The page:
Research on product labeling, led by professor Tamara Masters finds people are willing to pay more for vice foods — think ice cream, cookies, and other unhealthy snacks — when a superhero label is used in the packaging. That’s right, Captain America and Luke Skywalker may be the little nudge that changes our preference.
"If someone wants an ice cream bar and it is labeled with a hero on the label, the kind and benevolent character makes the indulgent product seem less vice," Masters says. "But a product that is already healthy, like water, is preferred more with a villain labeling because it makes the water seem more edgy and exciting."
In an article, forthcoming in an article in the Journal of Consumer Psychology, Masters examines if vice foods with hero labels would be preferred than the same foods shown with villain labels, while also looking to see if healthy foods would be preferred with villainous labels than hero labels.
The researchers tested their hypothesis by setting up a sampling table for cheese curds in a grocery store. They changed the sign describing the cheese curds throughout the day to show images of either Luke Skywalker or Darth Vader with the words "Healthy and Nutritious" or "Tasty and Decadent." The participants sampled the cheese curds and then wrote how much they'd be willing to pay. The results revealed that consumers were willing to pay more when the curds were described as healthy and nutritious with a picture of a villain, but they would pay less with the same description accompanied by an hero image.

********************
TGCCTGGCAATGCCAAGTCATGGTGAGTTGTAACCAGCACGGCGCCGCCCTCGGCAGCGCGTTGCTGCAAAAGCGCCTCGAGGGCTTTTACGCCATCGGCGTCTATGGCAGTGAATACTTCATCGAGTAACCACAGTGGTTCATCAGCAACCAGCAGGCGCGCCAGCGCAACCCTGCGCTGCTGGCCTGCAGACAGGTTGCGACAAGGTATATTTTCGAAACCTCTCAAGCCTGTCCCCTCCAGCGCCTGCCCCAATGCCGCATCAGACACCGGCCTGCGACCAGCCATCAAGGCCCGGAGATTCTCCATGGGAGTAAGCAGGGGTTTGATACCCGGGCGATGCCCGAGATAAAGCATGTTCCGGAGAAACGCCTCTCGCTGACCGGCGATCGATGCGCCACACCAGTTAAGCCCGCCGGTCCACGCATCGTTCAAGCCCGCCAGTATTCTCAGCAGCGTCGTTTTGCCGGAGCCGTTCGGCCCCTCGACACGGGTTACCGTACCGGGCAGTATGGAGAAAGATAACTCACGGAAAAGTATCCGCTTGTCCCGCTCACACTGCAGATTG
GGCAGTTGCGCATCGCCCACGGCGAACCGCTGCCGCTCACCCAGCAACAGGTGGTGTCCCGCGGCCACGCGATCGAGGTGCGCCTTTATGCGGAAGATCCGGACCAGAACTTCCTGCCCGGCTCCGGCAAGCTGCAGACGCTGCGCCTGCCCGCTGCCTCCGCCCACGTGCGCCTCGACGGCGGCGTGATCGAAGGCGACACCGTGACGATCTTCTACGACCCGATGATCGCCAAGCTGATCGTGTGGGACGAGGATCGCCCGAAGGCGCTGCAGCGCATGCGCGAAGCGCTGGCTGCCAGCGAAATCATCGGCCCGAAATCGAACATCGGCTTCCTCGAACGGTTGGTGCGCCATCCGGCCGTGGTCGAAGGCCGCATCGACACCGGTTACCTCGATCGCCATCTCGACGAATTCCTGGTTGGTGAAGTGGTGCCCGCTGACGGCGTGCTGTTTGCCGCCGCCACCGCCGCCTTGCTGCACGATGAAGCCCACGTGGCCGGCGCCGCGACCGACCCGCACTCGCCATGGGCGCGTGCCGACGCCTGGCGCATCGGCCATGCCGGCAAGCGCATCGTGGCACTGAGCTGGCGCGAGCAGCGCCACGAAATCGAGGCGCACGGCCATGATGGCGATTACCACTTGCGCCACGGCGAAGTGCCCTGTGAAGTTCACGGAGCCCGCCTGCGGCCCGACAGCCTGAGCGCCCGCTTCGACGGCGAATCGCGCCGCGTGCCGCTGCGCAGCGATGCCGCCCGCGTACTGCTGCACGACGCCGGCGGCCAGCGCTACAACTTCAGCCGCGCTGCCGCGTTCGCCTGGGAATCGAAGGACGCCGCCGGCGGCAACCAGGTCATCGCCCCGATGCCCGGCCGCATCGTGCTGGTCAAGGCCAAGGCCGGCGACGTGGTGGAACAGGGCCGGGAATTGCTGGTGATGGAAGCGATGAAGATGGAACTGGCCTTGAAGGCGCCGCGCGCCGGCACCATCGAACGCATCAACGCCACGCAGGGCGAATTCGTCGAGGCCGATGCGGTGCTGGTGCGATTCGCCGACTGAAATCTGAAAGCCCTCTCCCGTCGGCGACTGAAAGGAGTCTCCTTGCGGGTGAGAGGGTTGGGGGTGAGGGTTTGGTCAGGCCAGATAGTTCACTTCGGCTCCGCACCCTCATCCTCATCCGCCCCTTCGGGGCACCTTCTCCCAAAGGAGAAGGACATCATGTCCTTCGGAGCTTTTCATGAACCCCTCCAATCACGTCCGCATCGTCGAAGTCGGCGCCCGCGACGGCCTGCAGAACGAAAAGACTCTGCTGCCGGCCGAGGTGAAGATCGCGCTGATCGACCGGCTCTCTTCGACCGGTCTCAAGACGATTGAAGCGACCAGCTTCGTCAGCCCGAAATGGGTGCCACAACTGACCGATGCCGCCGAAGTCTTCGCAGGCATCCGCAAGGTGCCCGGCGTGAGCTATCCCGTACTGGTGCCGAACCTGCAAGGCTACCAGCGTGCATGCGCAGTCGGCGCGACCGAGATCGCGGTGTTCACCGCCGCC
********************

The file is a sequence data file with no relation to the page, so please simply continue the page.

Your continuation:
The researchers also studied grocery store sales data to determine if consumers followed the pattern with their purchases. The investigators tracked sales of an indulgent product, offered with a hero or villain label. The article helps begin our understanding of how consumers might perceive hero or villain labels. However, a lot more work needs to be done to examine all aspects of such labeling.
"We see hero and villain labeling everywhere we go, and people don't realize how they use these labels to justify their buying decisions," Masters says. "People may want to be healthy and spend less, but they still want something that is exciting, and the right labeling can make this possible."